Funeral Home RecordsEdit This Page
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How to Use This Record
Use funeral home records to identify useful information not found on the death certificate. The records may contain a list of the surviving immediate relatives, sometimes the names of grandchildren, in-laws, and other relatives. The record could provide residences for the listed relatives. A copy of the obituary or notes used to prepare the obituary may be in the record, along with a record of newspapers where the obituary was placed. Records may also contain information regarding former residences, education, church affiliation, military service, membership in clubs, lodges and other organizations. The records may include details of the grave location or type of marker. Notes regarding the funeral services, such as the officiating minister, pallbearers, and music may also be included. Information may also include life insurance information where additional genealogical information could be obtained.
Why This Record Was Created
Funeral records are private business records used to record the expenses of services provided for the burial of an individual. Funeral homes are now required to prepare and file the death certificate with the appropriate health office. Most funeral directors now also prepare the obituary notice.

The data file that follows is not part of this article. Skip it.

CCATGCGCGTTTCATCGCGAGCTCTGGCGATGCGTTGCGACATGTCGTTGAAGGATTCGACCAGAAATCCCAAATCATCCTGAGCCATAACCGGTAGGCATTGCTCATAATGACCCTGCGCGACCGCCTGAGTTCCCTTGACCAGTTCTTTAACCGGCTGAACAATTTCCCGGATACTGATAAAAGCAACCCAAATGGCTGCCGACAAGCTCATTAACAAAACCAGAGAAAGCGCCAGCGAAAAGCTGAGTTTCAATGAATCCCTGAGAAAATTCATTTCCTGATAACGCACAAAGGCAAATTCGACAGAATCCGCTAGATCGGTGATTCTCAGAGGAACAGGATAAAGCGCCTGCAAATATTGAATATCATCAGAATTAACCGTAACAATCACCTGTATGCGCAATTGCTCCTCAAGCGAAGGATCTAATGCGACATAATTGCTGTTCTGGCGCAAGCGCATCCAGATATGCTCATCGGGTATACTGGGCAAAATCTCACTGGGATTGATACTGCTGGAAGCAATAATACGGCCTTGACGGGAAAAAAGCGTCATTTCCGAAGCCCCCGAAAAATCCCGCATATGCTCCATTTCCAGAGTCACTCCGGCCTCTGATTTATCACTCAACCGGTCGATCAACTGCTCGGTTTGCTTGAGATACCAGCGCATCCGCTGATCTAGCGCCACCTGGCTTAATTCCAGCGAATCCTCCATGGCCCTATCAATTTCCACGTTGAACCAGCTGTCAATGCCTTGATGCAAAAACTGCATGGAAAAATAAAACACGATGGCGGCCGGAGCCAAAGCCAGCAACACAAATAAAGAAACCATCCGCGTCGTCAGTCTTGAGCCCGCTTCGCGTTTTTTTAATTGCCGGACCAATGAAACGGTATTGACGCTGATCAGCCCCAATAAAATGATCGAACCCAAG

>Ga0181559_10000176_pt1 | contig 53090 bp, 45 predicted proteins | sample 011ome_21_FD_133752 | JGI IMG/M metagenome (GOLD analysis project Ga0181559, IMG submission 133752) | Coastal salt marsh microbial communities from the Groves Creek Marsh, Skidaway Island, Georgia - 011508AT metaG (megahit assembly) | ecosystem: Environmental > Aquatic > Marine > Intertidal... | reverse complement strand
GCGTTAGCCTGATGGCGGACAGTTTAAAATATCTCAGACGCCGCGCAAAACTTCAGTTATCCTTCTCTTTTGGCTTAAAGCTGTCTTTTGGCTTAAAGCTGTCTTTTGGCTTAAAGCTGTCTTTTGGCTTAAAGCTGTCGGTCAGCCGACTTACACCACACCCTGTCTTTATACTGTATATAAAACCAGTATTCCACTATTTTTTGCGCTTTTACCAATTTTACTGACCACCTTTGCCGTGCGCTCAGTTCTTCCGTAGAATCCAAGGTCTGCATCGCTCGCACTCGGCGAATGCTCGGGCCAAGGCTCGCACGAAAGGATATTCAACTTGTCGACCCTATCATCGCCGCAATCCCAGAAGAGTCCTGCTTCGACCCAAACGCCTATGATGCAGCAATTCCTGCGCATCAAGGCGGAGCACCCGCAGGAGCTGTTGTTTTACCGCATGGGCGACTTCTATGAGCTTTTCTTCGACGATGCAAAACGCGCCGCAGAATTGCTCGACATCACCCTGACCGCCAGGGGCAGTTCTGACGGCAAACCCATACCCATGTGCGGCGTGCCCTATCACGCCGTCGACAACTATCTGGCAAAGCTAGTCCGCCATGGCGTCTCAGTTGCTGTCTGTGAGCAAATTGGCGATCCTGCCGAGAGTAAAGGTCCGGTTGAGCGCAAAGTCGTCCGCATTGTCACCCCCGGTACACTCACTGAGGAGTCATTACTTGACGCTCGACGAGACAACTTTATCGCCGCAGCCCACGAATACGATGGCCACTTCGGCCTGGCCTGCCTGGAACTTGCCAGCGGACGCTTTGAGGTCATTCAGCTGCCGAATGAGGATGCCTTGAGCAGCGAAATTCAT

Funeral records generally began in the late nineteenth and early twentieth century. Embalming within the United States was not a widely accepted practice until the Civil War and the death of President Abraham Lincoln. Most funerals prior to the early twentieth century were a family and friends event taking place at the decedent’s home with burial taking place within twenty-four to forty-eight hours of death. Funeral homes or parlors were not used and caskets were made by the local cabinet or furniture maker. Large cities are more likely to have earlier funeral home records. Most rural areas did not have funeral homes until the early twentieth century. Funeral directors are now responsible for initiating and filing the death certificate. Since the 1950s many funeral homes have merged with other firms or gone out of business.
Funeral records are business documents and normally involve loose papers and/or bound volumes. These records generally include the death certificate or death certificate information and financial ledgers or papers showing the costs involved with arranging the funeral of the individual.
Most funeral homes came into existence in the early twentieth century.
Funeral records are generally recorded in the locality where the person resided or is buried. They were not used by the general population until local regulations required embalming and the use of a funeral home became a generally accepted practice.
Funeral records include death certificates, ledgers, and miscellaneous loose papers. Genealogical facts in entries are:
• Name of deceased
• Death date and place of deceased
• Burial date and place of deceased
• Birth date and place of deceased
• Name of informant
• Residence of deceased
• Names of family members such as spouse, children, and other relatives or friends
• Copy of obituary or notes used to prepare obituary and/or a list of newspapers where obituary was placed.
The name of the decedent, death date, and death place are quite reliable. Burial information will be reliable unless the body was transported to another locality. Other information provided will only be as reliable as the informant’s knowledge or memory.
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